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Big emissions cuts possible at home, study finds

Australia’s homes could slash their carbon emissions by half and eliminate their use of gas by investing in efficient electrical appliances now on the market, according to a clean energy advocacy group.

Jointly published with the Melbourne Energy Institute, Beyond Zero Emissions’s Zero Carbon Australia Buildings Plan argues that residential buildings could reduce their operating emissions by 53 per cent, and commercial buildings by 44 per cent, within a decade.

Together, the two building sectors now account for slightly more than a quarter of the country’s annual greenhouse gas emissions.

Better insulation and use of heat pumps, for instance, would cut heating and cooling. Add in renewable energy sources, such as an estimated 31 gigawatts of solar photovoltaic roof-top panels, and the nation’s homes would become net-energy generators, according to the report. Australian solar PV now totals about 2 gigawatts of capacity.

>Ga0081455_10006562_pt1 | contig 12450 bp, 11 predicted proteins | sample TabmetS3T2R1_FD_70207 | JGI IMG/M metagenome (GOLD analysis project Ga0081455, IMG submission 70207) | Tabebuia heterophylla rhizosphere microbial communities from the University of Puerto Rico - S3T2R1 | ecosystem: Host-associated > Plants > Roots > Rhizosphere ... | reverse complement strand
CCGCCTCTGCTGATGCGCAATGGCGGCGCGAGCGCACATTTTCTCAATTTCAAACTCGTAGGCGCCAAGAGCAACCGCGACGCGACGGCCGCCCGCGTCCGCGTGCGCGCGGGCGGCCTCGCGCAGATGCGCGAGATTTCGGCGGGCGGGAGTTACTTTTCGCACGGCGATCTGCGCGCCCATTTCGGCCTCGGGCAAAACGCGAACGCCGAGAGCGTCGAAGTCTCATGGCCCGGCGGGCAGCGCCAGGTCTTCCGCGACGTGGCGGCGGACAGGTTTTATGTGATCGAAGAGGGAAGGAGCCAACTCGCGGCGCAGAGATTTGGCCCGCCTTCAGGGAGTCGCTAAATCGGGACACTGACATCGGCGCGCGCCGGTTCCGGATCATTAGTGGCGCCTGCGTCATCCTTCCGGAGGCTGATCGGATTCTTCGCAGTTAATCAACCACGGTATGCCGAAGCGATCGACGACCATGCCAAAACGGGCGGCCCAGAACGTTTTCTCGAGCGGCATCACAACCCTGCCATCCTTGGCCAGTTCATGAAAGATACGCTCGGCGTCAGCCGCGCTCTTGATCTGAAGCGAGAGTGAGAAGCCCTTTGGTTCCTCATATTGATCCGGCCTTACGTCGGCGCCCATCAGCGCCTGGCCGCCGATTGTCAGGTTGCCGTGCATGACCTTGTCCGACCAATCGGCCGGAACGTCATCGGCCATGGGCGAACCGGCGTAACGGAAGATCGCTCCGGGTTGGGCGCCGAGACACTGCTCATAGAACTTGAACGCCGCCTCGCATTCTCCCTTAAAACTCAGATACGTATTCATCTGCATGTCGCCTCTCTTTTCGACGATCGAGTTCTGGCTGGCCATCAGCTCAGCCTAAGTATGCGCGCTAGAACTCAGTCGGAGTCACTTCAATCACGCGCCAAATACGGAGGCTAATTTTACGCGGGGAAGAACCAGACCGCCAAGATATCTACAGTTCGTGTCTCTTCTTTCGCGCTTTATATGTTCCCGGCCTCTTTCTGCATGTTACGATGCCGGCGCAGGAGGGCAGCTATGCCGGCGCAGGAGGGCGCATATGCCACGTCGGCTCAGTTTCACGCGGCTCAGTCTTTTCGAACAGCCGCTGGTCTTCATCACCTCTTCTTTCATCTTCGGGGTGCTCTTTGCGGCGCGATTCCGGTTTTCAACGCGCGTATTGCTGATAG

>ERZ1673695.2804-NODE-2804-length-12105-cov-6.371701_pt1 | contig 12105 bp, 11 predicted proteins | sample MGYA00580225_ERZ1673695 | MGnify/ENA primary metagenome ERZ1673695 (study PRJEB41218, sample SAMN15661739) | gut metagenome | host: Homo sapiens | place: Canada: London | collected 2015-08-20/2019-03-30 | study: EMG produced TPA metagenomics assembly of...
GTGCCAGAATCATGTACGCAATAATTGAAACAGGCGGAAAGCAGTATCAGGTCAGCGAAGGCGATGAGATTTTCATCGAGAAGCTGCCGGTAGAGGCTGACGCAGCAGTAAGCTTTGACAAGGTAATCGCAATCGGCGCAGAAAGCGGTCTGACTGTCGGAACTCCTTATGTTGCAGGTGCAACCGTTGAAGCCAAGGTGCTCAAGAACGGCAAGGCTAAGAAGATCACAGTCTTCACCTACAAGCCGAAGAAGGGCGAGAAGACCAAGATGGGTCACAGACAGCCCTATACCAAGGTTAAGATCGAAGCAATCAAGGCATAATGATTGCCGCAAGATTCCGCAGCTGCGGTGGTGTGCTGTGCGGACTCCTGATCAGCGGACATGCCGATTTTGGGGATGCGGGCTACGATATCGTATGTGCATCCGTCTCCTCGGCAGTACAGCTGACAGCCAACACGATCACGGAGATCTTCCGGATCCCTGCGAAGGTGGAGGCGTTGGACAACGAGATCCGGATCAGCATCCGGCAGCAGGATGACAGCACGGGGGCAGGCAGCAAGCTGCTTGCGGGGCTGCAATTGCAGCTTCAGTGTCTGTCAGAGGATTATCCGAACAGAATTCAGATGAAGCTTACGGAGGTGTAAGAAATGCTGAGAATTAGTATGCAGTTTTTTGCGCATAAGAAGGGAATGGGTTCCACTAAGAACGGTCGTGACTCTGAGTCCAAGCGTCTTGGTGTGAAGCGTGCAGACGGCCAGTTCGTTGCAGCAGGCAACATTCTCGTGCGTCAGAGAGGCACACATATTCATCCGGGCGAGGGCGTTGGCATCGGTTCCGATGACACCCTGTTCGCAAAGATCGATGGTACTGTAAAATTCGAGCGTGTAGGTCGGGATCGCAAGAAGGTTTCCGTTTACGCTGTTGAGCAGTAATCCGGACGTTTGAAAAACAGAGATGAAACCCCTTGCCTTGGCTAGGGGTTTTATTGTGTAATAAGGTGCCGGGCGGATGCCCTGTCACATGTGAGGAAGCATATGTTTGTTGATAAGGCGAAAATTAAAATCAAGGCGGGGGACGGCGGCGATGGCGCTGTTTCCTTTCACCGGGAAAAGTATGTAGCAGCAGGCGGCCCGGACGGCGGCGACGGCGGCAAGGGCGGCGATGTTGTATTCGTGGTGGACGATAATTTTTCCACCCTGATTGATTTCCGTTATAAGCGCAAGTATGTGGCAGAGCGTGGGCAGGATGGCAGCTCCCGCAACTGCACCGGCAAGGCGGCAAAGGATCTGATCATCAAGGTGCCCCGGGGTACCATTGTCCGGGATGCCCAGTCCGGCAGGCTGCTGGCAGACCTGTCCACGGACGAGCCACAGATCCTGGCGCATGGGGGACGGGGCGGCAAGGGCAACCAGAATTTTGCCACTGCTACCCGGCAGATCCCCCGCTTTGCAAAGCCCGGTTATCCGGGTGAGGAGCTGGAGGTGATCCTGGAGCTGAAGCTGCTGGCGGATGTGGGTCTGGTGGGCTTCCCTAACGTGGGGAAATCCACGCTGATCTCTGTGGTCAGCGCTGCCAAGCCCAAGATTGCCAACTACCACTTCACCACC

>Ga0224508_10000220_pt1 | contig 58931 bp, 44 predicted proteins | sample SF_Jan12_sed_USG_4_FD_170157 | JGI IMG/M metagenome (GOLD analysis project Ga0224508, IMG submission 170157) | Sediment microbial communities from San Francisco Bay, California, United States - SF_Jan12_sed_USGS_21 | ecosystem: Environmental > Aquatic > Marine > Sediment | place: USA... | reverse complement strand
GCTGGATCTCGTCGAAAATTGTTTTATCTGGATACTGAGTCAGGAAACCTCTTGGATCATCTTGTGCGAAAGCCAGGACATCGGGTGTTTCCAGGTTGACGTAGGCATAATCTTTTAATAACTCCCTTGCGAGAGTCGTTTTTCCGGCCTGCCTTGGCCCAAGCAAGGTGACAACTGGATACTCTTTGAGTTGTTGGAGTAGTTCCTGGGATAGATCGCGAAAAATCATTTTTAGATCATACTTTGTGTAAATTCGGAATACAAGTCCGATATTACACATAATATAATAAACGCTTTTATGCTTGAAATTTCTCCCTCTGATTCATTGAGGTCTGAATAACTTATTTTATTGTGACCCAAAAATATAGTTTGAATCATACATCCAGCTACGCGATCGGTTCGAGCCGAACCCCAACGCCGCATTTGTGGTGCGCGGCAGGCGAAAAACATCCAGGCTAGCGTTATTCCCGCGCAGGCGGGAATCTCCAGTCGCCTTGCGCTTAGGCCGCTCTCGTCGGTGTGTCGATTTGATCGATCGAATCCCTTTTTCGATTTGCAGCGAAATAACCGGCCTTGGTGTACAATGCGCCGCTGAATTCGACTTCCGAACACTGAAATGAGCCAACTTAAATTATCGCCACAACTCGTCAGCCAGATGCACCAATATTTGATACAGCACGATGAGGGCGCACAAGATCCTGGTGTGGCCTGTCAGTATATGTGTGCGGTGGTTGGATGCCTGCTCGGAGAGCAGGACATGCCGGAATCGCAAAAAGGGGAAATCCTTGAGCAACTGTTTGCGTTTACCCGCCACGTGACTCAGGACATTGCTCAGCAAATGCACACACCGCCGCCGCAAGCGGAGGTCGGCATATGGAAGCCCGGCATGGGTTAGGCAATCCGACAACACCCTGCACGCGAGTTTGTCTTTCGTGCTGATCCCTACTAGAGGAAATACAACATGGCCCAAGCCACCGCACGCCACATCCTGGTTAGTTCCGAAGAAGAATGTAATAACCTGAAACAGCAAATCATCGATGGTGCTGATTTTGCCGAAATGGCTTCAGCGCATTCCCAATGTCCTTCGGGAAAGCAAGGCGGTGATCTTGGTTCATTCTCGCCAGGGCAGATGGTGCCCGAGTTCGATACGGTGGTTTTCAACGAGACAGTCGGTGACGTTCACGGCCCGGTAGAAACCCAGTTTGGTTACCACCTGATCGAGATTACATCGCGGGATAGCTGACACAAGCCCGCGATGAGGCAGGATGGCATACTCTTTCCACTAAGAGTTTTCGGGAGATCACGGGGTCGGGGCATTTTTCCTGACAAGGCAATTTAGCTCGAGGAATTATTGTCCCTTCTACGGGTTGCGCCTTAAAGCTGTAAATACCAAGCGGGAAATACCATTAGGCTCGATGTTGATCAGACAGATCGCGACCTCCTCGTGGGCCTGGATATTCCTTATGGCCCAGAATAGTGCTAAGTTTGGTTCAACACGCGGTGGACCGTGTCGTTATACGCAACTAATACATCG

The tab for the housing retrofit won’t be small – at an estimated $157 billion with another $77 billion for solar and grid upgrades.

Still, spread over a decade and covering some 8.5 million Australian homes, the annual sum would be smaller than the $30 billion-plus spent on renovations and households every year. Savings would mount after that, the report found.

“The benefits for residential [buildings] are $40 billion net present savings after 30 years,” said the project director of the report, Trent Hawkins. “Effectively, we are knocking out residential energy from the grid supply.”

Demand drops

The work comes as electricity use continues to retreat, in part because of slumping manufacturing but also because consumers are responding to higher power prices. During the fortnight to July 17, typically about the coldest time of the year, electricity use in NSW was at levels not seen for 13 years while Victoria’s had sunk to the lowest in a decade, the Melbourne Energy Institute said last month.

Household savings will be maximised if homes with solar energy are able to use most, if not all, of the power generated by their roof-top panels.

“The challenge is to schedule loads so that you’ll be using more of the power when it’s generating,” Mr Hawkins said.

The research used modelling by consultancy firm Energy Efficiency Strategies, with more than 100 volunteers also helping to “crowd source” the work. WSP Built Ecology and GHD provided assistance with the commercial sector research.

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